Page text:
is invariant with respect to the adjoint representation
where is a Grassmann parity of the quantity . In (3.4) and are arbitrary constants and nonzero elements of the matrix equal to the elements of the matrix followed from (2.3). Again, by demanding the invariance with respect to the adjoint representation of the second rank contravariant tensor , we come to the structure (3.4) (see also the relation (32) in ).
The semi-simple Lie superalgebra (2.1) (3.1) has the nondegenerate Cartan-Killing metric tensor (see the relation (A.6) in the Appendix A) which is invariant with respect to the coadjoint representation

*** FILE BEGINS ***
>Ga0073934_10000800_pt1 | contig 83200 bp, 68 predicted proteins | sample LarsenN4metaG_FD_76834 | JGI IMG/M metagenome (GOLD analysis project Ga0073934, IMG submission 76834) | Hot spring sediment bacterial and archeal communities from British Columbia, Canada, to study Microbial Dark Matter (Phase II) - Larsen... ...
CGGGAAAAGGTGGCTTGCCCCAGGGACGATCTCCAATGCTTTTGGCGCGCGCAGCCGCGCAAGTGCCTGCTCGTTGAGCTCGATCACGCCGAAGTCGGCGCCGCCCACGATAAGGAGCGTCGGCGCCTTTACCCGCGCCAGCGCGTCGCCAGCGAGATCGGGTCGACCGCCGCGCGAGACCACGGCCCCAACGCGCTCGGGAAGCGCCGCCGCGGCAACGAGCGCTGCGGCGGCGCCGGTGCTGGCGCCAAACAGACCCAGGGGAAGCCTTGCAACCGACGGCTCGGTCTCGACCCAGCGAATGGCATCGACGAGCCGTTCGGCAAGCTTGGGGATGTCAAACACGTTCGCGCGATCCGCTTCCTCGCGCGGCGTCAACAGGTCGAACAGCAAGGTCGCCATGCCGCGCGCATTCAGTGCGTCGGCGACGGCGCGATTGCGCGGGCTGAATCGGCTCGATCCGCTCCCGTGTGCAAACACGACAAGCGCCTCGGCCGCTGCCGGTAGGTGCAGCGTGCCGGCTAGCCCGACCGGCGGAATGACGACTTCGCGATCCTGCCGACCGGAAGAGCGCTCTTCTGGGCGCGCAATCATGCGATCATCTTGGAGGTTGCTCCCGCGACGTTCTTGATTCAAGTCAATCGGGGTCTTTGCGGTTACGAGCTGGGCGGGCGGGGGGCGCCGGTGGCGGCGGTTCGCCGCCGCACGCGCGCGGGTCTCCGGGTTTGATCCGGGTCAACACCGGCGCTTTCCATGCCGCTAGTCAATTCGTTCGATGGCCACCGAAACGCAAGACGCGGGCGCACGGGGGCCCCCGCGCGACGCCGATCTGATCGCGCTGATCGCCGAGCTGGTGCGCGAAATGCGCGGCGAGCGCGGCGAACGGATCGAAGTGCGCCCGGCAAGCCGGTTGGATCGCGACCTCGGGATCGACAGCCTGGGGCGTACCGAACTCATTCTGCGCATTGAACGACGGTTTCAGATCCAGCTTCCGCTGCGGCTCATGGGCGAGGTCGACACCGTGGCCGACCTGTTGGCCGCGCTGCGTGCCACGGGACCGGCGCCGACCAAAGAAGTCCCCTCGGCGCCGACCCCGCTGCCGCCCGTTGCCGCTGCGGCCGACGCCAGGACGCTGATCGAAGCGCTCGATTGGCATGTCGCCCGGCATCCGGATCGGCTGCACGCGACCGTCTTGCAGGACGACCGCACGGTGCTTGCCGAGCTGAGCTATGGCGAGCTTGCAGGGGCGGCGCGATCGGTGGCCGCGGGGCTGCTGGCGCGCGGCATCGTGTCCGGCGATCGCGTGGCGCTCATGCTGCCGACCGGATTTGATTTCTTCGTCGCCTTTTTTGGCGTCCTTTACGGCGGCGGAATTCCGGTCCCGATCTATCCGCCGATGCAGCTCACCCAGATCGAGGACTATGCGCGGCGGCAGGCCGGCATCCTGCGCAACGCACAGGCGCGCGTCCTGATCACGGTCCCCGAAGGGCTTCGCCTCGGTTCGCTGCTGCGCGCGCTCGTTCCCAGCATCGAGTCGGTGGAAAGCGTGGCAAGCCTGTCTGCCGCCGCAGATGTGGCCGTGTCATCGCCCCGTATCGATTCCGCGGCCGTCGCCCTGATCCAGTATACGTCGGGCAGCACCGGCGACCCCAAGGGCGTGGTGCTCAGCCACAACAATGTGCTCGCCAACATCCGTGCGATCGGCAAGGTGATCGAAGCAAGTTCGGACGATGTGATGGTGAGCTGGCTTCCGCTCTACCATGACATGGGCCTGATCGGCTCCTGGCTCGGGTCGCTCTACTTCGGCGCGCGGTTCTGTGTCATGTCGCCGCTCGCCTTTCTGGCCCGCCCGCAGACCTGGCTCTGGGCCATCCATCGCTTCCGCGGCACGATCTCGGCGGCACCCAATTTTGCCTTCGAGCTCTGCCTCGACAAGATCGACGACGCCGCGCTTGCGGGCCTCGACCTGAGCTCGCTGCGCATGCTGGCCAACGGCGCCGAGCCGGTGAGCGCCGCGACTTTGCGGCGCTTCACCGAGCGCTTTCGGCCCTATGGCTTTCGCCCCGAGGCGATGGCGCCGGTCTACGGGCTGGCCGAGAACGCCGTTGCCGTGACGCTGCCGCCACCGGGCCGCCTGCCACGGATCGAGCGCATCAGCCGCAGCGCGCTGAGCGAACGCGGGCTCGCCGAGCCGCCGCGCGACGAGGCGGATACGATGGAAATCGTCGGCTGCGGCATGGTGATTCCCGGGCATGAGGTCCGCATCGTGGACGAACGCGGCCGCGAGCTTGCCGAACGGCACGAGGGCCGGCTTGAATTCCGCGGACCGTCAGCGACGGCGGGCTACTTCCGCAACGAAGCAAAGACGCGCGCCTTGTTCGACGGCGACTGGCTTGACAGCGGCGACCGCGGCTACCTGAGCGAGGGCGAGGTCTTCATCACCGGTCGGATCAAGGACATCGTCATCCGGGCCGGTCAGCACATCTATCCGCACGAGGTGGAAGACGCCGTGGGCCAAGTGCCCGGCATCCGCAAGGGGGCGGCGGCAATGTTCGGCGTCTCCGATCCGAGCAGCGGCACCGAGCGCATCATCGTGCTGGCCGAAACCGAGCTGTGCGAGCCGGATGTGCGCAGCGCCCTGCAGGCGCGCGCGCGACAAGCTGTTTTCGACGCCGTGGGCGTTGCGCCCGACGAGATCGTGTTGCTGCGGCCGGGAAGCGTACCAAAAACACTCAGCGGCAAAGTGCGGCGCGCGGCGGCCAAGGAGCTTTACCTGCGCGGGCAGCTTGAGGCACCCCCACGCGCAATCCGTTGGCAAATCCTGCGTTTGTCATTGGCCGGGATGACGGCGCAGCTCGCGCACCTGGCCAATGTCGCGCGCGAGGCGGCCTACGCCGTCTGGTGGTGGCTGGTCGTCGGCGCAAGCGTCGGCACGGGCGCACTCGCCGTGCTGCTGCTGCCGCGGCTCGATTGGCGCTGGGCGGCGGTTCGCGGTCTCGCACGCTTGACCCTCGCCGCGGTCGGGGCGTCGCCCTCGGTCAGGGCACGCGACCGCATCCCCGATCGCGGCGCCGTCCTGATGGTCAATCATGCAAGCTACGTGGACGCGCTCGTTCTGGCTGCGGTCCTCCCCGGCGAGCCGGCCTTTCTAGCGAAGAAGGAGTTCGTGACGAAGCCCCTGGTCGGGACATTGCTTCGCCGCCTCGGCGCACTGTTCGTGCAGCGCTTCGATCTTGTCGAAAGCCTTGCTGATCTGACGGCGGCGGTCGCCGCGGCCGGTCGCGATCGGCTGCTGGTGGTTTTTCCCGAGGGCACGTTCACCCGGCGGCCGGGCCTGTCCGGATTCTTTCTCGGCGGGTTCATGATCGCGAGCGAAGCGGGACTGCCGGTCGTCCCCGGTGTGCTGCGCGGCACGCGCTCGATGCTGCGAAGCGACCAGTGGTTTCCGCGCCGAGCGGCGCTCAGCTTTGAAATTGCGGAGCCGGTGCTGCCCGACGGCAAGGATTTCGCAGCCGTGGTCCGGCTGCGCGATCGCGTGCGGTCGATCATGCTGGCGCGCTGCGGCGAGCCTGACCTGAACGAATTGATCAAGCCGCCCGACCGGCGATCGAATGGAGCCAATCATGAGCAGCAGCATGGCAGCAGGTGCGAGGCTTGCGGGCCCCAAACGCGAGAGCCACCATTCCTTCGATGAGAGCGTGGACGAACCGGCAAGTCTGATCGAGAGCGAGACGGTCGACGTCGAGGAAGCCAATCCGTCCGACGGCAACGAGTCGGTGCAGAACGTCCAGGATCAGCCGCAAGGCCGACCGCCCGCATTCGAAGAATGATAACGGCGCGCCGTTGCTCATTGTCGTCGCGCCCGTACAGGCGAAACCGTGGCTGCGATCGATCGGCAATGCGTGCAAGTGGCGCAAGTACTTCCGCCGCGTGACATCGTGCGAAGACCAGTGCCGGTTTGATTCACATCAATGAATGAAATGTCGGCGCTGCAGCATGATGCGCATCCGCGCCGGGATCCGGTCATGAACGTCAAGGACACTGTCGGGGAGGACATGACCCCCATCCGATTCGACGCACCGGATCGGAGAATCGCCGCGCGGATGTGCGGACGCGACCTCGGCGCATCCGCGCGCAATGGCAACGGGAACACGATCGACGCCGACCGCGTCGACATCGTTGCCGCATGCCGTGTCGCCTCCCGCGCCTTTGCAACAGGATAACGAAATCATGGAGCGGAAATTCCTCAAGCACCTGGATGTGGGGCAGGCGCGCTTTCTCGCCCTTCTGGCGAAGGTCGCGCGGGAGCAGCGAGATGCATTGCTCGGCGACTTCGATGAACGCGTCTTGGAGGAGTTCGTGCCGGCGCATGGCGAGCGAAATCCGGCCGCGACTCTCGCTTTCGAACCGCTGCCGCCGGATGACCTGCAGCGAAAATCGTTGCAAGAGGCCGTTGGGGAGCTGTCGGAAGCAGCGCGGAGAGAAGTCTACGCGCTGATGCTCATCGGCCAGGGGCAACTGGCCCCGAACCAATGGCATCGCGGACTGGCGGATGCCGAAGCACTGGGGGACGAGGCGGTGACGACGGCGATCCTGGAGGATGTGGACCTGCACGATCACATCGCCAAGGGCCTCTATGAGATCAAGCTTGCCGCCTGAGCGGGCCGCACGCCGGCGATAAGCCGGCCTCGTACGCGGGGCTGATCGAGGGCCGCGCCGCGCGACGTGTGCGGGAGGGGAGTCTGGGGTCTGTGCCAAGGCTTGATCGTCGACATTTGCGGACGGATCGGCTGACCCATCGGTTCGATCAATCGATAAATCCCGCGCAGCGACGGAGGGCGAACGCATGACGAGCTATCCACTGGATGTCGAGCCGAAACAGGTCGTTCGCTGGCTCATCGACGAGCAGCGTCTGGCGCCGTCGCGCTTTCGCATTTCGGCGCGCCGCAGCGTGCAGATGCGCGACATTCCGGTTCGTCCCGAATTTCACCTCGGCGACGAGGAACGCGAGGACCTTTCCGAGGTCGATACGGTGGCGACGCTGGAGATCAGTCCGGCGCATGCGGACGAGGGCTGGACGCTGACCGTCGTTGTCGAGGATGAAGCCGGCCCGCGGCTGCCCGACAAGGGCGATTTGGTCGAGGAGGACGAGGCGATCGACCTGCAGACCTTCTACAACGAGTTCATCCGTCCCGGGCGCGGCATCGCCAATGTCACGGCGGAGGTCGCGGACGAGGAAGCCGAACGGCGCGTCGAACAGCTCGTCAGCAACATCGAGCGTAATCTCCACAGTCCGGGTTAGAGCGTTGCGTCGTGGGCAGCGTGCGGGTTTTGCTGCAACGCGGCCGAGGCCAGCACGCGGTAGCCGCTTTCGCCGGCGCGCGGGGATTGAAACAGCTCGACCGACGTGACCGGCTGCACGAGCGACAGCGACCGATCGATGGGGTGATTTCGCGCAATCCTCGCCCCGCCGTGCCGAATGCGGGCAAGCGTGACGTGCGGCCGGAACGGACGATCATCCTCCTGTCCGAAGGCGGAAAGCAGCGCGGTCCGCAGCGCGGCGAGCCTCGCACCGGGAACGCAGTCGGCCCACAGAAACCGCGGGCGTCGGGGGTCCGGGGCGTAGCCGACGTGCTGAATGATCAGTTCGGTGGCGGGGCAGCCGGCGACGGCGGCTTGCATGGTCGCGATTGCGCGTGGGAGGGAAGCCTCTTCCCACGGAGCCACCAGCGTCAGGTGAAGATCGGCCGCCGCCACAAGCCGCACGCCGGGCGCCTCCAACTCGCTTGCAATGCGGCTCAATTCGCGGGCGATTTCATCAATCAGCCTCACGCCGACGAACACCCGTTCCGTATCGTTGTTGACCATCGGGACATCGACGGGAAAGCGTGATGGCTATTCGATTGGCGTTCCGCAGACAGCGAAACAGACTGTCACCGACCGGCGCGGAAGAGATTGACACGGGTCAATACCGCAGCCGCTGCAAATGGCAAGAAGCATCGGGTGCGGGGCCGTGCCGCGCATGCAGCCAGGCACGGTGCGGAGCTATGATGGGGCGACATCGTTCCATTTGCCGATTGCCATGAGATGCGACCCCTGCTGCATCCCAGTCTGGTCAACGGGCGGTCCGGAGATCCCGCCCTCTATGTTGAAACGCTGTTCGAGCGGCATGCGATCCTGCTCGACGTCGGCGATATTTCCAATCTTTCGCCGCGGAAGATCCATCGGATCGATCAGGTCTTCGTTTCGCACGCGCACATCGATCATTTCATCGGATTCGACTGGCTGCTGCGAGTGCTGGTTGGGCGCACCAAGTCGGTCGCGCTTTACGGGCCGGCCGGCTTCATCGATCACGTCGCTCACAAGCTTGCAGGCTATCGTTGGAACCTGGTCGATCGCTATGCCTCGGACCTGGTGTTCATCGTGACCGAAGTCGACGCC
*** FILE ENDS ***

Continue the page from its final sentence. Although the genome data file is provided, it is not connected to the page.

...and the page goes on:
With the use of the inverse metric tensor ,
that meets the particular choice of the constants and in (3.4).
The generators (2.15) form the Lorentz algebra and the generators (2.16), form the orthosymplectic algebra . We see that superalgebra (2.11)–(2.13), (3.8)–(3.10) is a direct sum of the 4-dimensional Lorentz algebra and 4-dimensional super-AdS algebra, respectively.
In this case the Casimir operator (2.17) is modified by adding a term quadratic in the supertranslation generators
Thus, we proposed the semi-simple second rank tensor extension of the Poincaré algebra in the arbitrary dimensions and super-Poincaré algebra in the dimensions. It is very important, since under construction of the models, it is more convenient to deal with the nondegenerate space-time symmetry. We also constructed the quadratic Casimir operators for the semi-simple extended Poincaré and super Poincaré algebra.